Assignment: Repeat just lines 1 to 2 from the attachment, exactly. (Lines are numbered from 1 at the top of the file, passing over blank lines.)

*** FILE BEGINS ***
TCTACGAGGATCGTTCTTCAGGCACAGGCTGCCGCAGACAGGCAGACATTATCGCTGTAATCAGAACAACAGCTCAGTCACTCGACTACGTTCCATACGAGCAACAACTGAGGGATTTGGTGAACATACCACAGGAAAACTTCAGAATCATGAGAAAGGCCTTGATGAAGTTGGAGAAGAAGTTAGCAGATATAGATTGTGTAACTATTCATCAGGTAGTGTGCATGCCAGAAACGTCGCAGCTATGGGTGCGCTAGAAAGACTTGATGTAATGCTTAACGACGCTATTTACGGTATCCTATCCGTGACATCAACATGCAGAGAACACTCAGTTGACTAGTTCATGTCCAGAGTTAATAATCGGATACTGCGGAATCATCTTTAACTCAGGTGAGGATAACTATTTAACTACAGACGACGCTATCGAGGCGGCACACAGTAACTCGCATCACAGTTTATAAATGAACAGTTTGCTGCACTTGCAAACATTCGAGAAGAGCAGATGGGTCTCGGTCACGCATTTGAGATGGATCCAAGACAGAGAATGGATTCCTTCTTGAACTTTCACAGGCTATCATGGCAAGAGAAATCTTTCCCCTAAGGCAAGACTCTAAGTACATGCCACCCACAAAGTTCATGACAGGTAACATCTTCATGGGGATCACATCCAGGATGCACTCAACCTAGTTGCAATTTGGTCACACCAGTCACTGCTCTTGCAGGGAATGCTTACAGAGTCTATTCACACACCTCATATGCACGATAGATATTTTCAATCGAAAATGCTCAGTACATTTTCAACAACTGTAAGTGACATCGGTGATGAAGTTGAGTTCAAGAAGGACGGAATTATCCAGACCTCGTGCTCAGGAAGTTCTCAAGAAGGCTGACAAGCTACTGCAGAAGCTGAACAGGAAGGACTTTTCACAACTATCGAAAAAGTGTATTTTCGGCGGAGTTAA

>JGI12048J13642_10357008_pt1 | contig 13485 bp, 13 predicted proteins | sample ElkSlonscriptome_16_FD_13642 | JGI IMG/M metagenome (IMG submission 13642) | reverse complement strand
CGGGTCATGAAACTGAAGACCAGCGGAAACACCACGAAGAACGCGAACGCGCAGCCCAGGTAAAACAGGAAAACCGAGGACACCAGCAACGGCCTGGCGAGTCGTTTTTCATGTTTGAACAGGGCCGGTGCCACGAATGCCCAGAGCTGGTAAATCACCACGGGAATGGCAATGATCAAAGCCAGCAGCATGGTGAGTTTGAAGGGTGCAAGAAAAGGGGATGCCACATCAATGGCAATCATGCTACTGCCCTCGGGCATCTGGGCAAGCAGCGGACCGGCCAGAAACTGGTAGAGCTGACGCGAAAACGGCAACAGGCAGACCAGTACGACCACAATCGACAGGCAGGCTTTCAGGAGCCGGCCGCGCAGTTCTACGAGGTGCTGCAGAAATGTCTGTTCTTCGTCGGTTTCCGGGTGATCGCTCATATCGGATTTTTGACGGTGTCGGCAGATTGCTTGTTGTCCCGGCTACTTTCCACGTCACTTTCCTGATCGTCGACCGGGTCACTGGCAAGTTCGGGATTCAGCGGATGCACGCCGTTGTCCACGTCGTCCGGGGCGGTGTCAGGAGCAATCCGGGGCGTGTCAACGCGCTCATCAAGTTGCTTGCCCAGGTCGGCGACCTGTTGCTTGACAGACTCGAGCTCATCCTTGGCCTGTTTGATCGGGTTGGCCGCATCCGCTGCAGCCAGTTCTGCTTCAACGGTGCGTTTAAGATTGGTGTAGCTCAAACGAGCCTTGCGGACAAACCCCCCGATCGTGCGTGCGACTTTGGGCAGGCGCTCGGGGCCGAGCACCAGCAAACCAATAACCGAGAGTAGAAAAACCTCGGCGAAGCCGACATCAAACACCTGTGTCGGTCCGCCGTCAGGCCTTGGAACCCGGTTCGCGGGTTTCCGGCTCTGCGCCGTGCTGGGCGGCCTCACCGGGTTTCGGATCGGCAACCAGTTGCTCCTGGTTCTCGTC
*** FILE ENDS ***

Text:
TCTACGAGGATCGTTCTTCAGGCACAGGCTGCCGCAGACAGGCAGACATTATCGCTGTAATCAGAACAACAGCTCAGTCACTCGACTACGTTCCATACGAGCAACAACTGAGGGATTTGGTGAACATACCACAGGAAAACTTCAGAATCATGAGAAAGGCCTTGATGAAGTTGGAGAAGAAGTTAGCAGATATAGATTGTGTAACTATTCATCAGGTAGTGTGCATGCCAGAAACGTCGCAGCTATGGGTGCGCTAGAAAGACTTGATGTAATGCTTAACGACGCTATTTACGGTATCCTATCCGTGACATCAACATGCAGAGAACACTCAGTTGACTAGTTCATGTCCAGAGTTAATAATCGGATACTGCGGAATCATCTTTAACTCAGGTGAGGATAACTATTTAACTACAGACGACGCTATCGAGGCGGCACACAGTAACTCGCATCACAGTTTATAAATGAACAGTTTGCTGCACTTGCAAACATTCGAGAAGAGCAGATGGGTCTCGGTCACGCATTTGAGATGGATCCAAGACAGAGAATGGATTCCTTCTTGAACTTTCACAGGCTATCATGGCAAGAGAAATCTTTCCCCTAAGGCAAGACTCTAAGTACATGCCACCCACAAAGTTCATGACAGGTAACATCTTCATGGGGATCACATCCAGGATGCACTCAACCTAGTTGCAATTTGGTCACACCAGTCACTGCTCTTGCAGGGAATGCTTACAGAGTCTATTCACACACCTCATATGCACGATAGATATTTTCAATCGAAAATGCTCAGTACATTTTCAACAACTGTAAGTGACATCGGTGATGAAGTTGAGTTCAAGAAGGACGGAATTATCCAGACCTCGTGCTCAGGAAGTTCTCAAGAAGGCTGACAAGCTACTGCAGAAGCTGAACAGGAAGGACTTTTCACAACTATCGAAAAAGTGTATTTTCGGCGGAGTTAA

>JGI12048J13642_10357008_pt1 | contig 13485 bp, 13 predicted proteins | sample ElkSlonscriptome_16_FD_13642 | JGI IMG/M metagenome (IMG submission 13642) | reverse complement strand